Day Seven – Holy Saturday
Text: (Matthew 27:62–66)
The Saturday of Easter weekend is a “forgotten day.” It is often overlooked compared to the rest of what is a very eventful week. Saturday is a day we don’t talk about much. It’s the day in between the darkest day in history, and the happiest day in history. It’s a day of confusion and silence. It’s a day of nothingness. I think a lot of us can relate to Saturday. Saturday’s theme is about “waiting.” Ever been kept in waiting? Waiting for the job opportunity to call back? Waiting for the doctor to give the diagnosis? Waiting for your loved one to get better? Waiting on the promises of God? What do you do while you are kept in this waiting room? Today can be a difficult day. It is the only day in history where the body of Jesus laid buried in a tomb.
The next day, the one after Preparation Day, the chief priests and the Pharisees went to Pilate. “Sir,” they said, “we remember that while he was still alive that deceiver said, ‘After three days I will rise again.’ So give the order for the tomb to be made secure until the third day. Otherwise, his disciples may come and steal the body and tell the people that he has been raised from the dead. This last deception will be worse than the first.” “Take a guard,” Pilate answered. “Go, make the tomb as secure as you know how.” So they went and made the tomb secure by putting a seal on the stone and posting the guard. (Matt 27:62-66, NIV)
I often wonder what this day was like for the disciples. Yesterday, he died. Tomorrow, he rises. But what about today? Saturday can be a day when we feel “forgotten.” As such, Saturday can feel despairing. Saturday is a day of grief. It’s the “dark night of the soul.” (as St. John of the Cross would say). Saturday is part of the human experience in the already / not yet kingdom of God. What will you do on Saturday? Here are your options:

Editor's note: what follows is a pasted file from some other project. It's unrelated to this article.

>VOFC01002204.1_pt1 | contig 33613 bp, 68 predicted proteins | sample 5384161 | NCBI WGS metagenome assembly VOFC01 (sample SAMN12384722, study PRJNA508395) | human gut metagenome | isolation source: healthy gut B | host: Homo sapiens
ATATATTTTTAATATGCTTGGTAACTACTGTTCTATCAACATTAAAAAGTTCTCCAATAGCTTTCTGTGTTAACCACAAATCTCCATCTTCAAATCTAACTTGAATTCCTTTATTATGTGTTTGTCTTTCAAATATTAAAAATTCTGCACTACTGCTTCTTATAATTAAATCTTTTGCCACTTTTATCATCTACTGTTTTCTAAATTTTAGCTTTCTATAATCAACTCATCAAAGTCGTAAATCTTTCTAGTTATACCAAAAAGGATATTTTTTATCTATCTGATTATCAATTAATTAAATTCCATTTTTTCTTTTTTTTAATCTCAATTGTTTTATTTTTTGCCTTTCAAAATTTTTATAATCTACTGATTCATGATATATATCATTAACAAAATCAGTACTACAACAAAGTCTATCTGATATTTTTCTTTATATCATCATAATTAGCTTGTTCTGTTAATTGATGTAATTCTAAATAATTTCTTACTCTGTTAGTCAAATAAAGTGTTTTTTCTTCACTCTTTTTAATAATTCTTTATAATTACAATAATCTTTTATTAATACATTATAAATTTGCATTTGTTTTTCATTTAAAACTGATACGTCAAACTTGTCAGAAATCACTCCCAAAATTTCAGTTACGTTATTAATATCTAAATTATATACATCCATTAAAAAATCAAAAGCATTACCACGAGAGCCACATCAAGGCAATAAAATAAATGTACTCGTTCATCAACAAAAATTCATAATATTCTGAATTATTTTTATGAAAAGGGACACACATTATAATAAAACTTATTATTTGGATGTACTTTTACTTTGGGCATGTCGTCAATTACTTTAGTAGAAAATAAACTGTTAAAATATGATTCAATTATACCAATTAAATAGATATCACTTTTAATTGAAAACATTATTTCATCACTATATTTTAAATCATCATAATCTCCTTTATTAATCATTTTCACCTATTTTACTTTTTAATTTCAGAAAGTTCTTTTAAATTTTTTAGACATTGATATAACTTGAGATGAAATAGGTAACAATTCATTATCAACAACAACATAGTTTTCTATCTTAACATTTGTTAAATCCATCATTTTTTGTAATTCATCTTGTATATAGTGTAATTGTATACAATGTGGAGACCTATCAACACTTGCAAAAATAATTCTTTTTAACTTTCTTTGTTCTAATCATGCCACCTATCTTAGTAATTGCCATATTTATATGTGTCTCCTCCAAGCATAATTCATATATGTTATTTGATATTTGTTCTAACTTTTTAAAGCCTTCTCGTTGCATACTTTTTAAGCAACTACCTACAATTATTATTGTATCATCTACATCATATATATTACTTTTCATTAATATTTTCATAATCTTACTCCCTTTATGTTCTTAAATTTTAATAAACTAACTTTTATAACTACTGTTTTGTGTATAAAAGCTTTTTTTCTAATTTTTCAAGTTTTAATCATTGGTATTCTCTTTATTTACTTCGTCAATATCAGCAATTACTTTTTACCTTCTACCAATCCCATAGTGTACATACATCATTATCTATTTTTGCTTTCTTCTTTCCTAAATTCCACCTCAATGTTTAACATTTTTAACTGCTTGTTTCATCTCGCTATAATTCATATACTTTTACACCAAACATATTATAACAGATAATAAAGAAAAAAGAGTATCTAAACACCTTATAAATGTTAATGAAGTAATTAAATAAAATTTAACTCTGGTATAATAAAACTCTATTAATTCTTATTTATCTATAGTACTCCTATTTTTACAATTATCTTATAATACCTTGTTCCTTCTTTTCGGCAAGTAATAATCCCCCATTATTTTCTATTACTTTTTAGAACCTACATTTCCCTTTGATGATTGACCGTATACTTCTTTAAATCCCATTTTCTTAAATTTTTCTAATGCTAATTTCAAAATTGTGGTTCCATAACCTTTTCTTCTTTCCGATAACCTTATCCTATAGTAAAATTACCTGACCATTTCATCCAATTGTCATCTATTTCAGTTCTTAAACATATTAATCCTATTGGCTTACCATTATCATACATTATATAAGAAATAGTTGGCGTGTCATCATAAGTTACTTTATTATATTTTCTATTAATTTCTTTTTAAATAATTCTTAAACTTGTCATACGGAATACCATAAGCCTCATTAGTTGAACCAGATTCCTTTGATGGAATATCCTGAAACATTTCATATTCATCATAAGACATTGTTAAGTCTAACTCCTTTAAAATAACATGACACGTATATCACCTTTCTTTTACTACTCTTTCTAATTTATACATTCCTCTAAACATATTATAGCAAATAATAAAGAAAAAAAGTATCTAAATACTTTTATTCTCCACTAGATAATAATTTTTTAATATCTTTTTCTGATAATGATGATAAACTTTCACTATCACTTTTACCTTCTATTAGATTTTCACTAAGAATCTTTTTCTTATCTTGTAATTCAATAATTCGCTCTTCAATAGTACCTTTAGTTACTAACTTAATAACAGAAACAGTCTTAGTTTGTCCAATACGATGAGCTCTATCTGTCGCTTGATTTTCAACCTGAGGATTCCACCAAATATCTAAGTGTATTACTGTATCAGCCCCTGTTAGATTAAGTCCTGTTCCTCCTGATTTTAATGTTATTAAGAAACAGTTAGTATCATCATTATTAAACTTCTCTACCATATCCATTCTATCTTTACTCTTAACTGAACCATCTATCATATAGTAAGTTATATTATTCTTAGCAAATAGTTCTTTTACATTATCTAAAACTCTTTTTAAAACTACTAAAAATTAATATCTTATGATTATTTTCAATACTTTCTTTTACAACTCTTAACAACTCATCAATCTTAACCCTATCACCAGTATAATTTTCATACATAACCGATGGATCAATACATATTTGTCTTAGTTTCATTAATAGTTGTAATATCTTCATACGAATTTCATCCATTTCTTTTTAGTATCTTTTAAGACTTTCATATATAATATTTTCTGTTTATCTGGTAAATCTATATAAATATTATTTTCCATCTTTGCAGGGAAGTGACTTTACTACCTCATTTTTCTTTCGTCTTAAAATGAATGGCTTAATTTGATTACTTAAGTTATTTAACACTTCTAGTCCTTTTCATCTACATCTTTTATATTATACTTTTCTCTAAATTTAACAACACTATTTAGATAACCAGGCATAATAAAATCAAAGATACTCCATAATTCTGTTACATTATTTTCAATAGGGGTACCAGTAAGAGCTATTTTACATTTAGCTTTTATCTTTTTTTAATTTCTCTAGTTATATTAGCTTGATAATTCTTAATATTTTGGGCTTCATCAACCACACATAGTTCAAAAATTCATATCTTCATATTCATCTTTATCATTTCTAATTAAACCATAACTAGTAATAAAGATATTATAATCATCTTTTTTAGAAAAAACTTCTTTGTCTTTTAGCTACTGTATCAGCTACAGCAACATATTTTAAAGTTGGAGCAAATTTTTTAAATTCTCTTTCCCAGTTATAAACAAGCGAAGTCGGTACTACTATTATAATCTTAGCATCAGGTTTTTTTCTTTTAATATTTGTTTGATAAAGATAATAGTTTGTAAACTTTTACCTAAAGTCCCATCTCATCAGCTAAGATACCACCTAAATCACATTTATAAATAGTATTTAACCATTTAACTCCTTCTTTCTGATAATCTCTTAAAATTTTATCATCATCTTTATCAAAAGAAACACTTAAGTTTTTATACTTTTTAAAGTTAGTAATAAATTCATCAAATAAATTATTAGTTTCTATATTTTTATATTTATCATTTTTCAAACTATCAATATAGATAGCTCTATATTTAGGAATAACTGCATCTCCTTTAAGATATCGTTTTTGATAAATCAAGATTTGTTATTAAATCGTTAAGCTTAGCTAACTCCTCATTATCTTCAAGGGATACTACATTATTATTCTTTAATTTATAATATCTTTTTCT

- Option 1: Resign. Give up. Decide it will always be like this. “Some of you say there is no resurrection of the dead” (1 Cor 15:12) This is the option of bitter resentment. It’s the path of cynicism. Do not take this path. If you’re already on it. Turn around.
- Option 2: Over-spiritualize it. Pretend like everything is OK and Saturday is not a problem. “It’s not so bad.” “Some have wandered away … they teach that the resurrection has already taken place and destroy the faith of some.” (2 Tim 2:18) This is the path of unbelief. Do not take this path either. There’s nothing at the end of it.
- Option 3: Face reality but without losing hope. Lament. Read the psalms. Press into the darkness and press into God’s presence. Though it’s difficult, you can be with God on “Saturday” in a way that you cannot be with God on every other day because on Saturday it’s very clear that He is your only hope and source of strength. On Saturday we grieve. But we do not grieve like those with no hope. (1 Thess 4:13) We wait for the Lord like the psalmist who said:
I believe that I shall look upon the goodness of the Lord in the land of the living!
Wait for the Lord; be strong, and let your heart take courage; wait for the Lord!
(Ps 27:13-14, ESV)
If your life feels like “Saturday” right now, I am so so sorry. But can I encourage you to choose option 3? Faithful believers through the ages have gone before you. It is a well-worn path. The key to getting through Saturday is knowing you are not alone. God is always here and God is at work even if you do not see Him, He sees you.
Sunday is coming.
Prayer: Lord, to whom else can I turn? You are my soul’s desire. I choose to wait upon you. With patience I long for your promises to come true in my life. I look to you as my only hope. I will wait patiently until you come through for me. I am watching and ready. I need you today. I need you to breathe life into my dead situation. Only you can do this. I choose to wait for Sunday. Come, quickly Lord. Saturday is hard. Help me to sense your presence here with me while I wait.
Holy Week Devotionals: